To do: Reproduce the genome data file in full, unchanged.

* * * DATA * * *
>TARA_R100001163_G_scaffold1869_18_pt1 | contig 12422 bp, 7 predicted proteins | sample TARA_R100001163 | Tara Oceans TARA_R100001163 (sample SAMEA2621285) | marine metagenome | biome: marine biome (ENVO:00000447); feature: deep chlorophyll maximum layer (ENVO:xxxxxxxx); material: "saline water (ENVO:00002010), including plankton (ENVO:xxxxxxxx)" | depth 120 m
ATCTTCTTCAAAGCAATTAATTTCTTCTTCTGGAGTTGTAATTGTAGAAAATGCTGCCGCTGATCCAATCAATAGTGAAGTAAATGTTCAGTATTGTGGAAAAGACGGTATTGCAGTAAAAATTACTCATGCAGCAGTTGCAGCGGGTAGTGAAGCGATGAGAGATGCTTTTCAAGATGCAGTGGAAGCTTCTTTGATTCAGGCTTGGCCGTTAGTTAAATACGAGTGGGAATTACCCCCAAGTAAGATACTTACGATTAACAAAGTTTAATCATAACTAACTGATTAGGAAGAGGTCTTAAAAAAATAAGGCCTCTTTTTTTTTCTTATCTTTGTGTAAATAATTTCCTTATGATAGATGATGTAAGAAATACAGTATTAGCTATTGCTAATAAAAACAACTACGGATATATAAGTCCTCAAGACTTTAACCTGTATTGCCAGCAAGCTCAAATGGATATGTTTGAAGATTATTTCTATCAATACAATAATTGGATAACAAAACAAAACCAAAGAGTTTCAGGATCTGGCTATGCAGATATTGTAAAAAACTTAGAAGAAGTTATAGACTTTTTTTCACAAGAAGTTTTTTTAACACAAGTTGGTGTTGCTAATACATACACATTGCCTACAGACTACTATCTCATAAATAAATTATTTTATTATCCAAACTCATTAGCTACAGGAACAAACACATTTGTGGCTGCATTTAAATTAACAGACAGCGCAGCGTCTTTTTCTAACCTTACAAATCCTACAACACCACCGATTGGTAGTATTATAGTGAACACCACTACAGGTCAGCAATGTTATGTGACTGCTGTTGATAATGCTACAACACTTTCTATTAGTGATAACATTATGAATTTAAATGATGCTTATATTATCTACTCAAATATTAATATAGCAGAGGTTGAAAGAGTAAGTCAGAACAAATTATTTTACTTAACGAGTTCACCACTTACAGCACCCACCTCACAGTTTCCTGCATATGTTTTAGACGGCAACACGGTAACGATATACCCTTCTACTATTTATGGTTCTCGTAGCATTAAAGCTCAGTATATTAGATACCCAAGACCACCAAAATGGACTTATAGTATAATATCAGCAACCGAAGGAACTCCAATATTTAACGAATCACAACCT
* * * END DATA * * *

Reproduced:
>TARA_R100001163_G_scaffold1869_18_pt1 | contig 12422 bp, 7 predicted proteins | sample TARA_R100001163 | Tara Oceans TARA_R100001163 (sample SAMEA2621285) | marine metagenome | biome: marine biome (ENVO:00000447); feature: deep chlorophyll maximum layer (ENVO:xxxxxxxx); material: "saline water (ENVO:00002010), including plankton (ENVO:xxxxxxxx)" | depth 120 m
ATCTTCTTCAAAGCAATTAATTTCTTCTTCTGGAGTTGTAATTGTAGAAAATGCTGCCGCTGATCCAATCAATAGTGAAGTAAATGTTCAGTATTGTGGAAAAGACGGTATTGCAGTAAAAATTACTCATGCAGCAGTTGCAGCGGGTAGTGAAGCGATGAGAGATGCTTTTCAAGATGCAGTGGAAGCTTCTTTGATTCAGGCTTGGCCGTTAGTTAAATACGAGTGGGAATTACCCCCAAGTAAGATACTTACGATTAACAAAGTTTAATCATAACTAACTGATTAGGAAGAGGTCTTAAAAAAATAAGGCCTCTTTTTTTTTCTTATCTTTGTGTAAATAATTTCCTTATGATAGATGATGTAAGAAATACAGTATTAGCTATTGCTAATAAAAACAACTACGGATATATAAGTCCTCAAGACTTTAACCTGTATTGCCAGCAAGCTCAAATGGATATGTTTGAAGATTATTTCTATCAATACAATAATTGGATAACAAAACAAAACCAAAGAGTTTCAGGATCTGGCTATGCAGATATTGTAAAAAACTTAGAAGAAGTTATAGACTTTTTTTCACAAGAAGTTTTTTTAACACAAGTTGGTGTTGCTAATACATACACATTGCCTACAGACTACTATCTCATAAATAAATTATTTTATTATCCAAACTCATTAGCTACAGGAACAAACACATTTGTGGCTGCATTTAAATTAACAGACAGCGCAGCGTCTTTTTCTAACCTTACAAATCCTACAACACCACCGATTGGTAGTATTATAGTGAACACCACTACAGGTCAGCAATGTTATGTGACTGCTGTTGATAATGCTACAACACTTTCTATTAGTGATAACATTATGAATTTAAATGATGCTTATATTATCTACTCAAATATTAATATAGCAGAGGTTGAAAGAGTAAGTCAGAACAAATTATTTTACTTAACGAGTTCACCACTTACAGCACCCACCTCACAGTTTCCTGCATATGTTTTAGACGGCAACACGGTAACGATATACCCTTCTACTATTTATGGTTCTCGTAGCATTAAAGCTCAGTATATTAGATACCCAAGACCACCAAAATGGACTTATAGTATAATATCAGCAACCGAAGGAACTCCAATATTTAACGAATCACAACCT